I worked at a full service car wash very briefly at the end of high school. That job was terrible. Hours of standing around in a humid building vacuuming cars. I lasted 2 weeks I think.

I worked at the counter at a pizza place.

I worked at an “Italian” type restuarant during high school, from pretty much age 14-17. It was a late night place with a bar so I worked Friday and Saturday evenings a ton and some nights during the week. Not a great way to spend the high school years but I made a ton of money (by high school standards) and I learnt what hard work meant. By the end of my stint there, I was managing adults when I was just a kid.

Since then, I’ve never had to work as hard. Having 15 orders up and people yelling and flipping out in 50 degree celcius heat in front of an oven is as much pressure as anyone could face (other than maybe some trading jobs?).

The threat of physical violence was very real with some of the nutso types that work in kitchens. Seen lots of people assaulted as just a matter of course. You slip up as a newbie and you could get punched out. Insanity. Huge egos and if you stepped on someone’s toes, a fight would break out. Regularly. It was a weekly occurance that some guy would go home with a broken nose or hand.

Didn’t help that mob like guys ran the show… never determined how legit they were. It really was a crap shoot. At the end of the month, you’d get a cash payment roughly equal to your earnings as “tip.” I was making 2x minimum wage which is pretty solid for a teenager, plus tips.

And the time would go by so quick because you were busting all out the entire time. You never felt like you were working until you collapsed near death the second you arrived home.

The restuarant business either builds character, or turns you into some kind of freak. Very different than fast food though. They have no standards and my perception is they are much more slack than a real food establishment. Working in a real kitchen is serious work.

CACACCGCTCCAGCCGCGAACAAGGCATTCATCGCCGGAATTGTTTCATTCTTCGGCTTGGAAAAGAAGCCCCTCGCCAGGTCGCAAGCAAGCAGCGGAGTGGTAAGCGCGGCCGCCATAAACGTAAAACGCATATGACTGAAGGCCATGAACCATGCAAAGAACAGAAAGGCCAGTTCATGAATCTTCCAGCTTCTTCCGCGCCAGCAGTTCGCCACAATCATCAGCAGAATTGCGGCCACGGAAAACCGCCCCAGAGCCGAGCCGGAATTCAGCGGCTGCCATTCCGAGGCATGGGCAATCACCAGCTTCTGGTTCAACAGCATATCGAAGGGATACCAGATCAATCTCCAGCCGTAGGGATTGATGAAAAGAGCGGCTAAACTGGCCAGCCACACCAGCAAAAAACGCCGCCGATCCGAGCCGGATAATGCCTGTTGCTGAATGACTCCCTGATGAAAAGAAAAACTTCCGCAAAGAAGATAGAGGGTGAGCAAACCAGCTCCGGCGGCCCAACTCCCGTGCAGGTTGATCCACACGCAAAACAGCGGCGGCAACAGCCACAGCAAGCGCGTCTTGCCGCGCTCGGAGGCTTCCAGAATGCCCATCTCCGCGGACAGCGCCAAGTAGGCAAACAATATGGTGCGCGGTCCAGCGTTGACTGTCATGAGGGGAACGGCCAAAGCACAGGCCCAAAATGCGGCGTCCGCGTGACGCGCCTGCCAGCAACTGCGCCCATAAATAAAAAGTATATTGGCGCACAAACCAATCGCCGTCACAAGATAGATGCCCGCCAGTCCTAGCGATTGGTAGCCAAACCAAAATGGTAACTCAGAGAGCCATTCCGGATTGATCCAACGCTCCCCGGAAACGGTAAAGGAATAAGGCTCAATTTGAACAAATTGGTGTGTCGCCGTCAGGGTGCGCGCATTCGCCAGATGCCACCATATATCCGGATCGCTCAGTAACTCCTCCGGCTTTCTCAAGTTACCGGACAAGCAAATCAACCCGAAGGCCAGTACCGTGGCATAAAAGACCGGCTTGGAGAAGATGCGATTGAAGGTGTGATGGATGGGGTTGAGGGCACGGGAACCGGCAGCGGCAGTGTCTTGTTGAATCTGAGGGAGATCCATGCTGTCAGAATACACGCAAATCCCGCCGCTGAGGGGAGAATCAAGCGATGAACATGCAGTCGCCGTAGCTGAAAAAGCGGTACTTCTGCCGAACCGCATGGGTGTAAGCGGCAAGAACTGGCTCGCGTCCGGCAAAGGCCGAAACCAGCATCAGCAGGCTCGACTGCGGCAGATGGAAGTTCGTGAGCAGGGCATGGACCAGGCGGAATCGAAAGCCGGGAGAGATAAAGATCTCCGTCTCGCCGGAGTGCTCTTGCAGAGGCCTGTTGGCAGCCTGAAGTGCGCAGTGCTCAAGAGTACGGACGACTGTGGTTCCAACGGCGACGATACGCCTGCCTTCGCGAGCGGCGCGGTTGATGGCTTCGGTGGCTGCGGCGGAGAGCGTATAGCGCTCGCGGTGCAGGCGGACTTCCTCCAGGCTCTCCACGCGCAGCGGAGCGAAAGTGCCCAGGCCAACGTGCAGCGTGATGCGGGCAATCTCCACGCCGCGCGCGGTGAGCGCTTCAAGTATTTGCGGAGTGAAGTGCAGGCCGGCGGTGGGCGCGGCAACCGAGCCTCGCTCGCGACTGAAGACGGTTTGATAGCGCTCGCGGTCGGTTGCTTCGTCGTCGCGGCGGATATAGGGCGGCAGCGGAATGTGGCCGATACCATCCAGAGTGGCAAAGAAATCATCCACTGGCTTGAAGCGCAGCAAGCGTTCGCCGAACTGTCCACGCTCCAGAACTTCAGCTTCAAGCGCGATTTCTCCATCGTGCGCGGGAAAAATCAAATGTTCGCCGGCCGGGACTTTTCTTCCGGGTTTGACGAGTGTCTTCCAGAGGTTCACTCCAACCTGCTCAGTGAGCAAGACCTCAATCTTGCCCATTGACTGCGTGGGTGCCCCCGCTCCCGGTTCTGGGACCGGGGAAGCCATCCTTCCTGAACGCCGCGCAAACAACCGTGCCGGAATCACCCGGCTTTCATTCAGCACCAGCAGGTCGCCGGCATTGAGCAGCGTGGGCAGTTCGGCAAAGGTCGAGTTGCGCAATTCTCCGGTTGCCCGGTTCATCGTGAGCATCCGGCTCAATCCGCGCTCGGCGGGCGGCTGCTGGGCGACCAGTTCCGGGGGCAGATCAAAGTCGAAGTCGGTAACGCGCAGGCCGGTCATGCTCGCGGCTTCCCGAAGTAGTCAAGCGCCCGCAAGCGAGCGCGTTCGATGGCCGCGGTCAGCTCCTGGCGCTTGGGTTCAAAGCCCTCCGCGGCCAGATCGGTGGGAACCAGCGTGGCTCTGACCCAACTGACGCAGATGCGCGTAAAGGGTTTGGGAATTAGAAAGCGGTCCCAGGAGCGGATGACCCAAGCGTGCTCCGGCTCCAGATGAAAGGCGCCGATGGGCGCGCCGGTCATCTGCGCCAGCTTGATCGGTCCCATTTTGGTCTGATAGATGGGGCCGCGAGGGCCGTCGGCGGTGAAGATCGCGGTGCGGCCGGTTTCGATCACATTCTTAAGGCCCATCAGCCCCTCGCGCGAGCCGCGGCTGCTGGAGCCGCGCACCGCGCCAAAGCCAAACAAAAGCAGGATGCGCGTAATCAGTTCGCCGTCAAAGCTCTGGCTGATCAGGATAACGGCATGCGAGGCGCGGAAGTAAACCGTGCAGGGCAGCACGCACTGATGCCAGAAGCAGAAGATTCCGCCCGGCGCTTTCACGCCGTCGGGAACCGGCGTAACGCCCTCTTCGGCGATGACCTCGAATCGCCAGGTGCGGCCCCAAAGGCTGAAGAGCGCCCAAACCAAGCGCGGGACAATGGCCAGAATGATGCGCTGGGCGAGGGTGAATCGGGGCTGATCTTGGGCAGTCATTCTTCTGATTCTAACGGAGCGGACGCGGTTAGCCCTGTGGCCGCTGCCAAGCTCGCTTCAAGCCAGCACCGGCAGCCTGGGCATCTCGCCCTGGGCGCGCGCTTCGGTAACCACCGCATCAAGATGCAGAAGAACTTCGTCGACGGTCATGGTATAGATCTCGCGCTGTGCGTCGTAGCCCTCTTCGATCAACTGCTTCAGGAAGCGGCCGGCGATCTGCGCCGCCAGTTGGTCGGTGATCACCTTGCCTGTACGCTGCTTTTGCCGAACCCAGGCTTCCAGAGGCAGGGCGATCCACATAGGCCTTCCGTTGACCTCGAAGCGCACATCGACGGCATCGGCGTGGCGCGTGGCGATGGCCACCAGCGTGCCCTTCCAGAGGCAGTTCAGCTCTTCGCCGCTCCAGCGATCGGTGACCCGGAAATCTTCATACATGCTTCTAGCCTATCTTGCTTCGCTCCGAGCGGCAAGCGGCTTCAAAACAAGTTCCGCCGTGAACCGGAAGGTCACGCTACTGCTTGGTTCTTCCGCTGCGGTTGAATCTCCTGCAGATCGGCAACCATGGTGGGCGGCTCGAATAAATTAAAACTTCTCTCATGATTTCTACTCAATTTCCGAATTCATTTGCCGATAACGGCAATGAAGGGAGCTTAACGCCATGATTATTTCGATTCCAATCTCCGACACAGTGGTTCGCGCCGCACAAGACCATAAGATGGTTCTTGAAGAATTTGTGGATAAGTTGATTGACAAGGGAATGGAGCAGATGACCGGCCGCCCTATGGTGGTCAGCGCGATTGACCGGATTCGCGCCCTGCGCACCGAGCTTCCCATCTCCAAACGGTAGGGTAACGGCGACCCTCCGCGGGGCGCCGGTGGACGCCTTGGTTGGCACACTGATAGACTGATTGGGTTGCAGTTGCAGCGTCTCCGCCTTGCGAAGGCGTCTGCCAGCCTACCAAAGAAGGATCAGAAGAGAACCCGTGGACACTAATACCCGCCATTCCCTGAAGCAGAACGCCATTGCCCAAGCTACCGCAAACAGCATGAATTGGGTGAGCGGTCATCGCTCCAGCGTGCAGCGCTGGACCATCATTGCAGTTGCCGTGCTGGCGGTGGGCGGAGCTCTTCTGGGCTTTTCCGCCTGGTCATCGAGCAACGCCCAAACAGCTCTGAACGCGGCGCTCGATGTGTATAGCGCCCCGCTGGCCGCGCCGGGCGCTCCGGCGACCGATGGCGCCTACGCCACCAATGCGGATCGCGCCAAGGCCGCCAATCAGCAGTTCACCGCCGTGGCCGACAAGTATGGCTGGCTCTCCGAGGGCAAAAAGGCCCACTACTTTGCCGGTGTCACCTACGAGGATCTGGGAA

Funny: I was a busboy at a country club and it was quite enjoyable; I got lots of tips, and we were allowed to eat as much as we wanted from the kitchen (as long as we let them know what we’d eaten).

I’m a fan of the old classic whopper. It just has that flame cooked taste.

big mac and wendys just doesn’t have it, for them it’s just the cooked meat.

On the rare occasion that I go to a very nice restaurant or hotel, I am always suspicious of the service people who treat me very well. Are they like this igor guy who secretly resents the customers but smile through their teeth? I mean, there are several levels of being nice - there is “normal people nice” and there is “nice to the point that you feel guilty”. I am generally uncomfortable when I know that I am paying for people to treat me a certain way.

I worked construction with a foreman that was just released from prison for coke and had no driver’s license. We called that forman Dank Frank. He used to put, literally, 16 sugars in his gas station coffee.

He was a pretty bad foreman though, which was nice. We’d drop him off at one site then we laborers hed to another to get started tearing off a roof or something. On the way we’d stop at one of the older guys’ house and drink beer from his kegerator. Then we’d go walk on a roof with crowbars and rip shingles off. Good times.